It would take a much bigger setback than this to defeat the wily Nilsson, though. He returned to his AJS roots, picking up a modest 7R. These had been manufactured since 1948, but had been available to privateers since 1954. He completely rebuilt the bike by hand, boosting its modest 348cc engine to a rather throatier 490cc. He then rode this bike to his first Championship in 1957, delighting in the annoyance this caused to his former team. Even more galling for BSA, the European Championship had recently been converted to a full World series, making Nilsson effectively the first Motocross World Champion - despite the 'World' tag, it would be many years before the stranglehold of Sweden, Belgium and Britain would be broken, and it wouldn't be until the 70s that countries outside the continent started to make a mark.

Nilsson was runner-up in both 58 and 59, aboard a Cresent, before switching to Swedish manufacturer Husqvarna. It had been another Swedish company, Monark, who had seized the initiative with a set of heavily customized state-of-the-art bikes that far excelled anything else in the motocross world - only five Grand Prix Monarks were ever crafted, with parts from previous bikes used for the newer ones. However, after the company surprisingly closed itself down after the sudden death of its founder, it was Husqvarna who picked up the baton. With an Albin 500 engine built by the renowned Nisse Hedlund, the Husqvarna was more than a match for the competition, and Nilsson rode it to his second and last championship in 1960.

The Swedish masterclass

The 1960 championship would be his last motocross world title, although he would finish as runner-up once more in 1961 - meaning he had finished in the top two for five consecutive years. Even while contesting those world championships, he had participated frequently in the Motocross des Nations. This team-oriented event had pre-dated even the European Championships in motocross, and Sweden was regularly in contention for the top spot. Partnering other brilliant Swedes, such as Sten Lundin, Lars Gustavsson, Ove Lundell and Rolf Tibblin, Nilsson had helped his country seize the trophy in 1955, 58 and 61. He also scored two memorable victories in the annual Novemberk√•san. This Swedish Enduro event took place over long distances, and required its drivers to show incredible heart and endurance. Unsurprisingly, Nilsson was well-suited. The Novemberk√•san has since evolved into an extreme race that requires its competitors to build their stamina and endurance to incredible levels, optimizing the delivery of oxygen and increasing blood flow so that they can race harder, and recover more quickly. Nilsson's spirit, then, seems very much alive in the event today.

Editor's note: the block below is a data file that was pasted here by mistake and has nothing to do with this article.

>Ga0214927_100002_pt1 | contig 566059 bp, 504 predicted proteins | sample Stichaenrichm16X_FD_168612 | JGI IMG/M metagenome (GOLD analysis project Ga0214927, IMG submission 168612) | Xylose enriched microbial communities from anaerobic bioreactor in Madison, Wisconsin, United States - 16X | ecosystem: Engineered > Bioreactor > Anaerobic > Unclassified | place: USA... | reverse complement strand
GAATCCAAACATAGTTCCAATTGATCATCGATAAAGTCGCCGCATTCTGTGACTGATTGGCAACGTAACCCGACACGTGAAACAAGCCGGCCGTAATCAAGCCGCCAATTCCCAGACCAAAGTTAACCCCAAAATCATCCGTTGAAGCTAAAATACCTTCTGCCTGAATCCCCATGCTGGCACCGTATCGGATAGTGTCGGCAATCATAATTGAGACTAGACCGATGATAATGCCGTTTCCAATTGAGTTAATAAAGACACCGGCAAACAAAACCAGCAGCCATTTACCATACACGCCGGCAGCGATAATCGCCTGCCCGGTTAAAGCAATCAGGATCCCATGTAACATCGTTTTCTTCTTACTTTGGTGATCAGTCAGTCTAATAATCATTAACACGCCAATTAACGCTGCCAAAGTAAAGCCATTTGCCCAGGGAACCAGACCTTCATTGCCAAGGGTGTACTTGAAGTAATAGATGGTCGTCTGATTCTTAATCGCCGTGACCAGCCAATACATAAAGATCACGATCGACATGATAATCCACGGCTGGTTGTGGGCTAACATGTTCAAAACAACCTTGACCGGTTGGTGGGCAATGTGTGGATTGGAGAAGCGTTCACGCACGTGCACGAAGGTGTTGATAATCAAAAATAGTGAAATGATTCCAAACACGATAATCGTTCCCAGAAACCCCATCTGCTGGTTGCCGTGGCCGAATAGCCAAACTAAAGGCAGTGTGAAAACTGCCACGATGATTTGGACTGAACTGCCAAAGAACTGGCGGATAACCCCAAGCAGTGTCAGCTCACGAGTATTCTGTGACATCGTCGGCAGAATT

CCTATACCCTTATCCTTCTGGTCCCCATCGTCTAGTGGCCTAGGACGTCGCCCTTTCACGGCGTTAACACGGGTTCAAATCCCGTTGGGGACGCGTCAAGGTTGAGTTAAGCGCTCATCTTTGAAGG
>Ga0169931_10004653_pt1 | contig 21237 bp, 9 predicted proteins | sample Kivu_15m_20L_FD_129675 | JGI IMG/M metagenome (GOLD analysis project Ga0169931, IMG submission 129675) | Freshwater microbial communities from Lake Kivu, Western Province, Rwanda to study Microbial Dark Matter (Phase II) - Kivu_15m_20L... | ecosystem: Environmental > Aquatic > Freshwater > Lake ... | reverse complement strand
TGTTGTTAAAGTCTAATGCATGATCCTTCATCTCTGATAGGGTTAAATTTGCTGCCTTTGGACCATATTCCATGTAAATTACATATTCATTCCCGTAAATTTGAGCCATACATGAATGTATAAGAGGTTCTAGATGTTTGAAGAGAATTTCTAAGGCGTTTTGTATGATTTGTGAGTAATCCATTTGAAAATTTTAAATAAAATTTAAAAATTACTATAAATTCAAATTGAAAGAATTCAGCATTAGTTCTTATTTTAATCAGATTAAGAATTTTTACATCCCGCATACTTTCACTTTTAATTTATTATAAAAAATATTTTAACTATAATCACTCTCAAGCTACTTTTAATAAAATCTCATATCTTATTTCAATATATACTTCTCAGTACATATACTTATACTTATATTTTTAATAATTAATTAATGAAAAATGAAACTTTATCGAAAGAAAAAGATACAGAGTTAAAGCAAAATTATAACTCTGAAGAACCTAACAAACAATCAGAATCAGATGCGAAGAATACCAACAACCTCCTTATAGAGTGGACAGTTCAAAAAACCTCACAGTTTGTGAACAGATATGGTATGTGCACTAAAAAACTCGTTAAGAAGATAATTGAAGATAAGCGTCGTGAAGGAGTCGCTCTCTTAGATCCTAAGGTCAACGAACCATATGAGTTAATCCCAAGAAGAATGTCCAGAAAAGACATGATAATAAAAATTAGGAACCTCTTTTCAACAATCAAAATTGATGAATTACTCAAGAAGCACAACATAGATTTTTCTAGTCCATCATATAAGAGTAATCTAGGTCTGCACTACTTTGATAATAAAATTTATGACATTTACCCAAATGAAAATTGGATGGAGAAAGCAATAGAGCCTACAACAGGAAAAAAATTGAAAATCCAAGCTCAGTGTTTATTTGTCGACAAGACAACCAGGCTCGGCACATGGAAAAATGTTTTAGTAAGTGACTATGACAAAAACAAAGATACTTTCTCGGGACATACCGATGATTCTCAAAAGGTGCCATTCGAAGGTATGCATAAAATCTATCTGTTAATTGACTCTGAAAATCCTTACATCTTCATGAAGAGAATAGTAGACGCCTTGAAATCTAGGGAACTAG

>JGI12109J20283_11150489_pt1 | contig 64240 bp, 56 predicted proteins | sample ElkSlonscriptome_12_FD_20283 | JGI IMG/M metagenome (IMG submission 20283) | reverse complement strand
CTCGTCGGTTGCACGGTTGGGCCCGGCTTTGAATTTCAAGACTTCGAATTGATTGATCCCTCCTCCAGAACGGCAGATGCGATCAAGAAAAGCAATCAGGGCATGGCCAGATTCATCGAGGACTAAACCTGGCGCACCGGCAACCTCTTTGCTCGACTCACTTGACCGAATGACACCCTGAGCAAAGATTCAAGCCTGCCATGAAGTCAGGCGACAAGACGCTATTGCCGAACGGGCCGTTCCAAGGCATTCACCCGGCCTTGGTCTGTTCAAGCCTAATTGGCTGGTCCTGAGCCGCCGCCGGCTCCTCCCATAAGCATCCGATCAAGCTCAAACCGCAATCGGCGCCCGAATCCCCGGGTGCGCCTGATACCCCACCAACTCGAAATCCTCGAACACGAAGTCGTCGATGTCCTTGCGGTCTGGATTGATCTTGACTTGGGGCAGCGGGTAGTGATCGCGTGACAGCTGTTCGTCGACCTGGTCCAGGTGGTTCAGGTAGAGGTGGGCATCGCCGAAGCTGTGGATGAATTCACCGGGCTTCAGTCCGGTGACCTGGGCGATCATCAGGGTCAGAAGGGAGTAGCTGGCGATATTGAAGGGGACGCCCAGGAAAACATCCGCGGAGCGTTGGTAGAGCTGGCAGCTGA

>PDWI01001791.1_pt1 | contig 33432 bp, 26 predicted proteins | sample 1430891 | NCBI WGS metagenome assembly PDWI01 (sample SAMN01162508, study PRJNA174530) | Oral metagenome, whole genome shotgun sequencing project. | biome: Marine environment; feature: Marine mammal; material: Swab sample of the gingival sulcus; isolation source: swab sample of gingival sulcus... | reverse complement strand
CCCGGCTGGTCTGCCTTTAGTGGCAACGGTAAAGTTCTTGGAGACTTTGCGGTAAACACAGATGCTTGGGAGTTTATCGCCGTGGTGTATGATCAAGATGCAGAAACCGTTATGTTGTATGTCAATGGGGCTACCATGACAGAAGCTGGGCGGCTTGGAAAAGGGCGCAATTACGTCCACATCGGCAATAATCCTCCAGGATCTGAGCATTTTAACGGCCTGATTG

Bill Nilsson would continue to show interest in the sport after his retirement, although an attempt to mentor future Swedish drivers foundered, in part due to Nilsson's perfectionism and hard driving character. The sport would become even more bittersweet in the following decades, as the triumph of seeing one son become two-time Enduro champion was eclipsed by the earlier death of another son in 1980. For many who were lucky enough to see him, though, Bill Nilsson remains the heart and soul of motocross's golden age.

Bill with the Husky - courtesy of